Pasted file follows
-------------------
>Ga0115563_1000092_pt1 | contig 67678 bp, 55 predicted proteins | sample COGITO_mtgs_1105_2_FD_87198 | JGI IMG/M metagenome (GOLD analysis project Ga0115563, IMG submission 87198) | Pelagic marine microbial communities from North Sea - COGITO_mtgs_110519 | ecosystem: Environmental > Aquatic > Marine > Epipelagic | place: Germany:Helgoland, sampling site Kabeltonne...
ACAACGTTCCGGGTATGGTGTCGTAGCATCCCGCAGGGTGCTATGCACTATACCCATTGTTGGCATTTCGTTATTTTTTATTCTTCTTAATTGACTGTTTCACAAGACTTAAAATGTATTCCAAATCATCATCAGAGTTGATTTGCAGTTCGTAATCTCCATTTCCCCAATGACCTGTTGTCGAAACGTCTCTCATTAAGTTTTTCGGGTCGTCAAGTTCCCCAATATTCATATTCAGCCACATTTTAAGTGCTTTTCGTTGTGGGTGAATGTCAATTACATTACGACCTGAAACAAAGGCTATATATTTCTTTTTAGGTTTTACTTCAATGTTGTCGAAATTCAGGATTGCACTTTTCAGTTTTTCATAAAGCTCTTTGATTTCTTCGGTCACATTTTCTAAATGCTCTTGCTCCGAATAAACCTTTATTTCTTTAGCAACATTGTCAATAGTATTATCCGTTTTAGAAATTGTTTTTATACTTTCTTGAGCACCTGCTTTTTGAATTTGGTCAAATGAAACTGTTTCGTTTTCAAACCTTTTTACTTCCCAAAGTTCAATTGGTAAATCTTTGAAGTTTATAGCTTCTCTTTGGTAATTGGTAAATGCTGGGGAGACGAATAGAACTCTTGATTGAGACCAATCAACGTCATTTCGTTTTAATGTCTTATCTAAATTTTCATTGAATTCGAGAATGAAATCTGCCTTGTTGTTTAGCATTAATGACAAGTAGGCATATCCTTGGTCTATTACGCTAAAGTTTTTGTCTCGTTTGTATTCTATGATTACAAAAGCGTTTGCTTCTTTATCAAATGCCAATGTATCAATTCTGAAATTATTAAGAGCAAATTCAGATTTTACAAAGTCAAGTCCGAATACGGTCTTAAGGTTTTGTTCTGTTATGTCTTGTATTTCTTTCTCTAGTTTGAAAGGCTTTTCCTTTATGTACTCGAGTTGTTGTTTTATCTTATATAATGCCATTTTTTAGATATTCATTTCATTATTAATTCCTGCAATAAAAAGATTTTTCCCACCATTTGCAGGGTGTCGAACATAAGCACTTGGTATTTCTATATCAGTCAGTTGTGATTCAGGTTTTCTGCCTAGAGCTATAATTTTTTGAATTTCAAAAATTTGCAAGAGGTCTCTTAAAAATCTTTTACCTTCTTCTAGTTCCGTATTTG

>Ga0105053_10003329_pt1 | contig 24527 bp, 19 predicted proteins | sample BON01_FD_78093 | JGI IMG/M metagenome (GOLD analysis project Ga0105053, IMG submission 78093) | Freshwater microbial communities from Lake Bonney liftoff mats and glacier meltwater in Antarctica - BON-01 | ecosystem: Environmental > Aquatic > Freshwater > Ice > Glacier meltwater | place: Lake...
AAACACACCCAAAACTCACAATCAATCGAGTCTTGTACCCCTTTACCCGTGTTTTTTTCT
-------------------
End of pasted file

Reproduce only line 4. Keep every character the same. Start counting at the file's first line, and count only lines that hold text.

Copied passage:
AAACACACCCAAAACTCACAATCAATCGAGTCTTGTACCCCTTTACCCGTGTTTTTTTCT